Jyothika’s latest starrer Ponmaghal Vandhal has been a much talked about movie in the recent weeks. Afterall, here is a A-lister tamil movie where the producer Suriya showed some spine going against the threats of exhibitors to bring a film directly to the streaming platform. Praiseworthy indeed but, on a closer look, one must admit that it also seems more of a smarter business choice.

Because truth be told Ponmaghal Vandhal, despite the stars associated, comes off like a TV movie rather than one aimed at the box office. This directorial feature from JJ Frederick is content in pushing the message strongly and this unfortunately comes at the cost of effective screenplay and story telling techniques. The end result is a well-intentioned, but an immensely preachy message driven movie.

The film opens in a misty Ooty setting where we see a witness’ visuals of a crime that takes place. A woman shooting down two men. The media and the police investigations dub her a psycho serial killer named Jothi, who has been targeting children in the vicinity. We are told about the case, the investigations, the witnesses and also the eventual death of the woman in police operations, all as the titles and credits roll out.

Cut to fifteen years later, where present day, we find a novice lawyer Venba (Joythika) deciding to reopen the case. Initial visual cues reveal itself that this is not just a mere publicity grabbing opportunity for this rookie lawyer, but something more personal and attached.

However, the reopening of the case is enough to get people around visibly concerned, most notable of that being a well-known businessman philanthropist, Vardharajan (Thiagrarajan) whose son happens to be one of the victims of this case. He is swift to rope in a hot shot lawyer Rajarathnam (Parthiban) into the case to avoid further damages to his repute.

What follows is Venba’s struggles to expose the truth behind the events of fifteen years ago.

Jyothika not only stars as Venba but also gets flash back portions where she portrays the lady ‘Jothi’. Though as Venba she fails to hit the right note, relying on a trademark smug or weepie face to get her across the line, she gets more scope to perform as Jothi, flexing her acting skills to more dramatic range. But the makers could have avoided that pointless star-entrance shot of hers on a bike – the constant snag in Tamil movies that keeps makers from unadulterated story telling. Even Frederick can’t hep but throw in nods by introducing veterans like Bhagyaraj and Prathap Pothen with their respective songs. However as much as it is a pleasure to watch them on screen, they along with Pandiarajan and Thyagarajan plays disappointingly one note characters.  Nowhere the kind of magic I expected when I heard the union of five directors in this ensemble cast.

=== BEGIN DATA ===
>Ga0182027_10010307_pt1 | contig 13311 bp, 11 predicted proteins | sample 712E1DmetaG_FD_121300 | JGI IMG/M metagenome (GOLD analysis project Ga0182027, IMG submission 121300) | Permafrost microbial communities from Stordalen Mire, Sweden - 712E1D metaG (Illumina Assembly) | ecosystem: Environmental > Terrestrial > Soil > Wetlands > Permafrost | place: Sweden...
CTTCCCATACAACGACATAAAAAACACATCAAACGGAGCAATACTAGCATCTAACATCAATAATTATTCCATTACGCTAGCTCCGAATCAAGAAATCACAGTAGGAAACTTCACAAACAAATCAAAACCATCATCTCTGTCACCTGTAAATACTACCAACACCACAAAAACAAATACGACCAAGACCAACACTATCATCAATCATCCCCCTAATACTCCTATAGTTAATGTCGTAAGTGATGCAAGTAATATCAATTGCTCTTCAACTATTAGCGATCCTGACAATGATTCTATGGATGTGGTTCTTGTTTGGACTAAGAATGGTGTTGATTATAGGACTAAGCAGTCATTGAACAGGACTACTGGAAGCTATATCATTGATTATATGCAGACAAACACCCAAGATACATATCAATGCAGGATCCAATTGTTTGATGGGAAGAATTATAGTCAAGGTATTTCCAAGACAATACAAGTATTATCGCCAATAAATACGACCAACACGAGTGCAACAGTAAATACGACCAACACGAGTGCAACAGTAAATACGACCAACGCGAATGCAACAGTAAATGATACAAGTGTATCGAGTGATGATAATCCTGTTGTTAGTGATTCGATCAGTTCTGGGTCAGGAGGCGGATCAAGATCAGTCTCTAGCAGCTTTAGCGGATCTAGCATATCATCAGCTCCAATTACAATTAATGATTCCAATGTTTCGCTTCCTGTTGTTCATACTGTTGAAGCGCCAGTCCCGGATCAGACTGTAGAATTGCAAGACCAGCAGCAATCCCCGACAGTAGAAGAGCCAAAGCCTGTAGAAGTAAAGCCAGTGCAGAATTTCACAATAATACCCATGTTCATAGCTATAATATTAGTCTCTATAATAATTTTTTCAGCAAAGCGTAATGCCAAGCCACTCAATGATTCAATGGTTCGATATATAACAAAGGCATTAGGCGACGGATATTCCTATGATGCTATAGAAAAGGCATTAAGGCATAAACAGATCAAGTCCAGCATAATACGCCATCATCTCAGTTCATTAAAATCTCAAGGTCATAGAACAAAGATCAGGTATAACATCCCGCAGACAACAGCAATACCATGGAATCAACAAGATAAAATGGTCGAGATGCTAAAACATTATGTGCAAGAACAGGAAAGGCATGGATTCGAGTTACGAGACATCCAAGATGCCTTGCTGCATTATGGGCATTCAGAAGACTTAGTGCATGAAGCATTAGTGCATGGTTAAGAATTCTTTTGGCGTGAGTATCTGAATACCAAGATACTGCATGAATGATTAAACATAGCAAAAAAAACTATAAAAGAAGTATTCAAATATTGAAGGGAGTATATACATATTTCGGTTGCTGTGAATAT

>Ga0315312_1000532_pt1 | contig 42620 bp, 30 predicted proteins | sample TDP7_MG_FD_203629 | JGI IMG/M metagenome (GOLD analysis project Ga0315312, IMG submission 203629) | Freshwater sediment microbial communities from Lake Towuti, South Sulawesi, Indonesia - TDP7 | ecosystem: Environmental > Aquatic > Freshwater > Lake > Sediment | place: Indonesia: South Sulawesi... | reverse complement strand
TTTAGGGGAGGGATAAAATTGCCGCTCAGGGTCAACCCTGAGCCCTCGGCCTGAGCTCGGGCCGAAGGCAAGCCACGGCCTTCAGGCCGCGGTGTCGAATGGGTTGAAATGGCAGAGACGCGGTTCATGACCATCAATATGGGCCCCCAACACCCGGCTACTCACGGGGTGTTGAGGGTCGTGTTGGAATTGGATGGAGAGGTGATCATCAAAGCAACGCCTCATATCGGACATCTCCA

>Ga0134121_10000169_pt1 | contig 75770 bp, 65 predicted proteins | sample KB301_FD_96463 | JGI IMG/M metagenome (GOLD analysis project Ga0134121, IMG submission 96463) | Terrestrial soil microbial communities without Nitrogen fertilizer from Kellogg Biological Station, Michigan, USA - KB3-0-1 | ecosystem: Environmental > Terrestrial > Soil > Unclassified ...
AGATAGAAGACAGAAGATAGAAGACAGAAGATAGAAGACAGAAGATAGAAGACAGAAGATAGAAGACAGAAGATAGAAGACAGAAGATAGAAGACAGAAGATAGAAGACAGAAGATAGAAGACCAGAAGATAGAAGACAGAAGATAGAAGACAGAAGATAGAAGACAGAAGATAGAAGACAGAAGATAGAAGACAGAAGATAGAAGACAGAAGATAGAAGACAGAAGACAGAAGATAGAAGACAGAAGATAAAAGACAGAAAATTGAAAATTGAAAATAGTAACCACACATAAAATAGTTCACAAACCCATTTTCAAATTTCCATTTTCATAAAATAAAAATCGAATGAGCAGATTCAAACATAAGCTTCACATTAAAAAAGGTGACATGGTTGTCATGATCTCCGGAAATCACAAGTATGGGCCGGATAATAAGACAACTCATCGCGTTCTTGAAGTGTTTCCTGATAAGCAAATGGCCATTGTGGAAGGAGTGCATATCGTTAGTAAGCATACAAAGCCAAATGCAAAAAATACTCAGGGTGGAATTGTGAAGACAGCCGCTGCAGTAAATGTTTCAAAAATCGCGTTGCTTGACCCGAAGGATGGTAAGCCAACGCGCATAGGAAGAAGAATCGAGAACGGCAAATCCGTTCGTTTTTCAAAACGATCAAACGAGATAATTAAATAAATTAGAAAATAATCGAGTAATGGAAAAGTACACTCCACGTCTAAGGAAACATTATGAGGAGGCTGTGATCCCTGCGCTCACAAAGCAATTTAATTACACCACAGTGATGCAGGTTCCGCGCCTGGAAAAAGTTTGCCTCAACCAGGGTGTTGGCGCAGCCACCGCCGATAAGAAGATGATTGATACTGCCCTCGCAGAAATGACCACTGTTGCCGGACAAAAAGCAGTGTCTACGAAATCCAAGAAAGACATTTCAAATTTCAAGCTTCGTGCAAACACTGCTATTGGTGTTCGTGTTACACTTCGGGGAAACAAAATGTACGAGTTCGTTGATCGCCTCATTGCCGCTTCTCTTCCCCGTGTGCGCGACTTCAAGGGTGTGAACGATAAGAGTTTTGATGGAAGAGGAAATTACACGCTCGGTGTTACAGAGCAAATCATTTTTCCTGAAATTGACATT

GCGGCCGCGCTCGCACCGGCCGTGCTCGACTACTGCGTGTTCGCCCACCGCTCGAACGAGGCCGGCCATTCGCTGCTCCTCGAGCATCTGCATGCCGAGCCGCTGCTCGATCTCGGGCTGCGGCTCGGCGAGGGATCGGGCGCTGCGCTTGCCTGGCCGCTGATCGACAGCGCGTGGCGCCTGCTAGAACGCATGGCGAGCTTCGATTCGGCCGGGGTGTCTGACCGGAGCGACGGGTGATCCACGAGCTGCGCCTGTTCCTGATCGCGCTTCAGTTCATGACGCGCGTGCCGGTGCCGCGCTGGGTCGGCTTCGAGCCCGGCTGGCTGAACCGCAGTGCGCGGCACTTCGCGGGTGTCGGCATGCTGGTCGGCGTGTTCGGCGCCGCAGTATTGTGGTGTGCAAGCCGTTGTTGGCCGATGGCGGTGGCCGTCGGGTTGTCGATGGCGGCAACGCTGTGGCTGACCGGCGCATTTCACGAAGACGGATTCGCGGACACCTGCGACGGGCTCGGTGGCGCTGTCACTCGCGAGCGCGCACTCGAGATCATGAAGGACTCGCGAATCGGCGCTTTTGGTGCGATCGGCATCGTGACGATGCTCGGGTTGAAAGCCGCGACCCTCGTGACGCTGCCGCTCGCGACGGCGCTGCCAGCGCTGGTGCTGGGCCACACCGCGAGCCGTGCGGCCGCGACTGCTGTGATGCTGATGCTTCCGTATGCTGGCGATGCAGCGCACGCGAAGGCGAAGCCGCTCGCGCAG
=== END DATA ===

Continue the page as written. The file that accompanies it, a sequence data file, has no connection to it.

Parthiban comes in as the rival lawyer and honestly, his brand of Parthiban-ism is what keep me engaged through the movie. But again at times even the makers ended up throwing too much star focus at times. Especially in a visually interesting investigation scene that incorporates the ‘time freeze’ shot. Though the scene is a reveal of a gruesome murder scene, the director ends up throwing attention on Parthiban’s presence than the importance or gravity of the situation.

Such odd choices make the direction inconsistent and some scenes play out rather silly or a little too in the face. Even the shot selections, especially where a sexual crime with a child is involved, should have been handled more sensitively. Frederick relies heaving on reaction cuts in many of the scenes to amplify the emotions because evidently the writing and the performances were not achieving the results.

Technically nothing much to write home about. Cinematography was overall good, but what really stood out was Govind Vasantha’s background score in some portions. He literally makes that violin of his convey that pain.

The intentions, as remarked earlier, are all good. No argument there. The makers here are indeed e focusing on the message rather than exploiting the message. To its credit, it never comes off as a mere star vehicle under the guise of socially relevant subject. There is no ‘The Great Father’ or a vigilante ‘Mom’ in here like we have been getting in the recent few years. This is much more focused on the victims and the survivors of sexual crimes.

But you really wish they would have worked harder to get the cinematic pulses right. As a court room drama, it keeps repeatedly falling on its face. As a thriller, it just fails to excite with twists that you can see from miles away.  Even the makers decide an unnecessary final twist to untwist the interval reveal, but it really does not help the cause much.

Years after cases of Nirbhaya and Asifa, sexual crimes in India are still on a rise. Victims are getting younger, and shockingly so are the perpetrator of such crimes. Certainly a relevant a topic that needs to be addressed, discussed. Therefore it is noteworthy that stars like Suriya and Joythika are stepping up to address these issues in mainstream media.  And, hopefully all the attention that the movie has generated in the OTT vs Exhibitors struggle will help in getting more eyeballs to this movie in these times of lockdown.

But if only we had a strong and powerful movie to go along with it. Unfortunately, Ponmaghal Vandhal is too predictable a fare and is a case of missed opportunity to make the kind of impression it needed to.

Cast: Jyothika, Bhagyaraj, Thyagarajan, Prathap Pothen, Pandiaraajan and Parthibhan

Music Govind Vasantha

Directed by J.J. Fredrick

Streaming now on AMAZON PRIME